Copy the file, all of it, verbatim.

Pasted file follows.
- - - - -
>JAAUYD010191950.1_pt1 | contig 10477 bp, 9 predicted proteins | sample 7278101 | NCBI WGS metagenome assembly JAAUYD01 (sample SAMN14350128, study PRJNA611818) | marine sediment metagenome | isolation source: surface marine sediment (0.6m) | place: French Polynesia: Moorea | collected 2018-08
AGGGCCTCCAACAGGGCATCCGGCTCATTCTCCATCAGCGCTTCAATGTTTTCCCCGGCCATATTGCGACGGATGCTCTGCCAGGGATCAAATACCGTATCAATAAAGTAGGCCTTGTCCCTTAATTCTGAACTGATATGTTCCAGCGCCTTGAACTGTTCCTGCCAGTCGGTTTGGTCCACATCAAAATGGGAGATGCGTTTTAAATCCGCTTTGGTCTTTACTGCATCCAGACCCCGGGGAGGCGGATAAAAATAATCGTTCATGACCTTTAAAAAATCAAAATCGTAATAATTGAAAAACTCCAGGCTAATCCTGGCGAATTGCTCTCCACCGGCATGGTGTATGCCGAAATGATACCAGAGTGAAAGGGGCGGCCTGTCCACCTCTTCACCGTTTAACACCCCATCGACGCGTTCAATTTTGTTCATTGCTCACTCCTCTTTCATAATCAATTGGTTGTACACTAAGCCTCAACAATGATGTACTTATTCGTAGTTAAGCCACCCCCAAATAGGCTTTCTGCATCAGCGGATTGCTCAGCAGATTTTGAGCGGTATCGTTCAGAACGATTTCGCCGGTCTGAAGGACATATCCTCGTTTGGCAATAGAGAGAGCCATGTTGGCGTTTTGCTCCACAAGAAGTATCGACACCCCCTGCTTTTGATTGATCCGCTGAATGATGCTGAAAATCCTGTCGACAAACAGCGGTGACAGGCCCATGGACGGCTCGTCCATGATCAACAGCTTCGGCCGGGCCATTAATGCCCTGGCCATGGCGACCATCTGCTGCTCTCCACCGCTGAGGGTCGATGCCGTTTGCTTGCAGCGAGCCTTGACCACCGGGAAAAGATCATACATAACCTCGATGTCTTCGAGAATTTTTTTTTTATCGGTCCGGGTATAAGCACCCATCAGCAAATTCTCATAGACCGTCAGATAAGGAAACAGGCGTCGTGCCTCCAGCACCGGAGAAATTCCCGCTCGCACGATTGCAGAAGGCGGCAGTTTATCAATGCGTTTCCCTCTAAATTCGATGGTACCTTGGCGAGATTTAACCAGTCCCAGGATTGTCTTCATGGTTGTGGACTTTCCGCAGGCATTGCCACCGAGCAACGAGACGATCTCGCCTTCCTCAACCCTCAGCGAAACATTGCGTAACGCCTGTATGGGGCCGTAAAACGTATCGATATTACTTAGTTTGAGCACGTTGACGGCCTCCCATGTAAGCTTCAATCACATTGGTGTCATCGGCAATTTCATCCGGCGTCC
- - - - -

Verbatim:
>JAAUYD010191950.1_pt1 | contig 10477 bp, 9 predicted proteins | sample 7278101 | NCBI WGS metagenome assembly JAAUYD01 (sample SAMN14350128, study PRJNA611818) | marine sediment metagenome | isolation source: surface marine sediment (0.6m) | place: French Polynesia: Moorea | collected 2018-08
AGGGCCTCCAACAGGGCATCCGGCTCATTCTCCATCAGCGCTTCAATGTTTTCCCCGGCCATATTGCGACGGATGCTCTGCCAGGGATCAAATACCGTATCAATAAAGTAGGCCTTGTCCCTTAATTCTGAACTGATATGTTCCAGCGCCTTGAACTGTTCCTGCCAGTCGGTTTGGTCCACATCAAAATGGGAGATGCGTTTTAAATCCGCTTTGGTCTTTACTGCATCCAGACCCCGGGGAGGCGGATAAAAATAATCGTTCATGACCTTTAAAAAATCAAAATCGTAATAATTGAAAAACTCCAGGCTAATCCTGGCGAATTGCTCTCCACCGGCATGGTGTATGCCGAAATGATACCAGAGTGAAAGGGGCGGCCTGTCCACCTCTTCACCGTTTAACACCCCATCGACGCGTTCAATTTTGTTCATTGCTCACTCCTCTTTCATAATCAATTGGTTGTACACTAAGCCTCAACAATGATGTACTTATTCGTAGTTAAGCCACCCCCAAATAGGCTTTCTGCATCAGCGGATTGCTCAGCAGATTTTGAGCGGTATCGTTCAGAACGATTTCGCCGGTCTGAAGGACATATCCTCGTTTGGCAATAGAGAGAGCCATGTTGGCGTTTTGCTCCACAAGAAGTATCGACACCCCCTGCTTTTGATTGATCCGCTGAATGATGCTGAAAATCCTGTCGACAAACAGCGGTGACAGGCCCATGGACGGCTCGTCCATGATCAACAGCTTCGGCCGGGCCATTAATGCCCTGGCCATGGCGACCATCTGCTGCTCTCCACCGCTGAGGGTCGATGCCGTTTGCTTGCAGCGAGCCTTGACCACCGGGAAAAGATCATACATAACCTCGATGTCTTCGAGAATTTTTTTTTTATCGGTCCGGGTATAAGCACCCATCAGCAAATTCTCATAGACCGTCAGATAAGGAAACAGGCGTCGTGCCTCCAGCACCGGAGAAATTCCCGCTCGCACGATTGCAGAAGGCGGCAGTTTATCAATGCGTTTCCCTCTAAATTCGATGGTACCTTGGCGAGATTTAACCAGTCCCAGGATTGTCTTCATGGTTGTGGACTTTCCGCAGGCATTGCCACCGAGCAACGAGACGATCTCGCCTTCCTCAACCCTCAGCGAAACATTGCGTAACGCCTGTATGGGGCCGTAAAACGTATCGATATTACTTAGTTTGAGCACGTTGACGGCCTCCCATGTAAGCTTCAATCACATTGGTGTCATCGGCAATTTCATCCGGCGTCC